4. Create a Study Schedule - Your schedule will depend on your experience and learning style. Someone who is new to importing may need to devote more time than someone who has more experience. Some students may need study that is more individual while others may prefer some group or interactive activities. Regardless of your preferences, you will be required to do a great deal of reading. Some people require more structure so reading, tests and other assignments are provided on a regular basis. Others may prefer to create schedules that suit their schedules. Just remember that it is important to allow plenty of time for reading and taking practice tests. If you work full time and wait until two weeks before the exam to start reading the regulations, you may find yourself burned out and struggling on exam day. We’ve provided a few examples that may help you when creating your schedule:

• Consider how many weeks you plan to devote to study. If you have 16 weeks to study, then you will not need to read as much each week; however, if you only have eight weeks to study, you will need to read a little more each week.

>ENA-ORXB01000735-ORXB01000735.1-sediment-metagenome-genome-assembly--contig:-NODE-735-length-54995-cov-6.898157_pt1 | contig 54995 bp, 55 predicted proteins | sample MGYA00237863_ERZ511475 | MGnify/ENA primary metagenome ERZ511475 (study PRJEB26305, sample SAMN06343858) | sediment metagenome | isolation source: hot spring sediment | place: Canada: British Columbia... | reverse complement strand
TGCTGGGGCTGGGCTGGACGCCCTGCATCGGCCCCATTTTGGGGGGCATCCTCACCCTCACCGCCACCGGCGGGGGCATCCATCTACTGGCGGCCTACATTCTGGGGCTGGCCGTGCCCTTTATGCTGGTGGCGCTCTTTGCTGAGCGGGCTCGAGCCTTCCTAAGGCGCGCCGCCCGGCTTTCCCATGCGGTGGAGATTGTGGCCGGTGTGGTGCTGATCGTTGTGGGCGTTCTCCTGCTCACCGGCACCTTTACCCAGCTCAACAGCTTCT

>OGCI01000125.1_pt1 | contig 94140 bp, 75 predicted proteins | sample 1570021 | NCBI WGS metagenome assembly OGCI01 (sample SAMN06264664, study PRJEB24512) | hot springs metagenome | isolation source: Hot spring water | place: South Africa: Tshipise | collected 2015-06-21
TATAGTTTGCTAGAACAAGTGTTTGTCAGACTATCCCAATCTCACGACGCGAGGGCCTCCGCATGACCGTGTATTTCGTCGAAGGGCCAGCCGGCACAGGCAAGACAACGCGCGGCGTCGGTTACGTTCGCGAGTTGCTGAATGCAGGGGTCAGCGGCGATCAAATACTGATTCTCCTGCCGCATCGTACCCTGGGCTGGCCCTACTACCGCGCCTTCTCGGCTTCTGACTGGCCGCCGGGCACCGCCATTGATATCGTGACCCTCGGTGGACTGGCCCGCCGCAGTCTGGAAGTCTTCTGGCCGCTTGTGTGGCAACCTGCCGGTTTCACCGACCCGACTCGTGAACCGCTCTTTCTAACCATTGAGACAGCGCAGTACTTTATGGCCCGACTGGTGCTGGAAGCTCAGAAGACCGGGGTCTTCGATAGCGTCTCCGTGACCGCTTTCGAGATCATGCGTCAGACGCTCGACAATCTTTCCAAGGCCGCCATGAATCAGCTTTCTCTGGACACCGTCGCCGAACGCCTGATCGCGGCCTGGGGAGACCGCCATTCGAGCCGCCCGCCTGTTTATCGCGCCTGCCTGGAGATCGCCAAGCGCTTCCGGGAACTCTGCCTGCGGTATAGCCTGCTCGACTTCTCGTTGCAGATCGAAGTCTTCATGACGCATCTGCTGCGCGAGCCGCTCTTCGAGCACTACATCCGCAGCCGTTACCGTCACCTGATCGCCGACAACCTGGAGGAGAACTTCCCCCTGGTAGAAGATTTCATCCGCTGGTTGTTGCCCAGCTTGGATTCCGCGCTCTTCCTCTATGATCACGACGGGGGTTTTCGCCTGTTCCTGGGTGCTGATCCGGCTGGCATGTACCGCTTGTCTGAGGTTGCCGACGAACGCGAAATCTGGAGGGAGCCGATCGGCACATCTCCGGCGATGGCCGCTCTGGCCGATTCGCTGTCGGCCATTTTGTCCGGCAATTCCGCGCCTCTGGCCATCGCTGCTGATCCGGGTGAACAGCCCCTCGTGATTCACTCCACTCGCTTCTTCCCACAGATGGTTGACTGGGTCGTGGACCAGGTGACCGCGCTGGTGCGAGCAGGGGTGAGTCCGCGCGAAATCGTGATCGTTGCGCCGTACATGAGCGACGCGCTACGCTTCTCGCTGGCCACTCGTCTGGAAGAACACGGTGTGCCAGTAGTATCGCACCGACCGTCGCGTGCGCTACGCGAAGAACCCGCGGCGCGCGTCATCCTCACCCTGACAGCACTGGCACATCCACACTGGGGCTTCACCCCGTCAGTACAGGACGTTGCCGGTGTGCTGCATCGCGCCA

• Divide the reading into manageable sections. You may consider reading similar sections together. For example, you might want to read and study the requirements for brokers and entry in one week. This would include Parts 111, 141 and 142. You may want to devote another week to the various types of entries and alternatives to entries.

• Determine how many practice tests you want to take and designate dates and times to take them. Students should take at least one complete 4-hour test and are encouraged to take more than one.

Now that you have placed the required exam materials in binders with tabs, arranged your study space and created a schedule, you are ready to begin your studies.

We welcome your comments on each of these articles. Share what has worked for you or what hasn’t worked so that others will benefit from your experiences.

Check the Boskage Trade News regularly for more helpful hints on studying for the Customs Broker Exam and other useful news for international trade professionals! We will explore “Time Management” in the next study tip.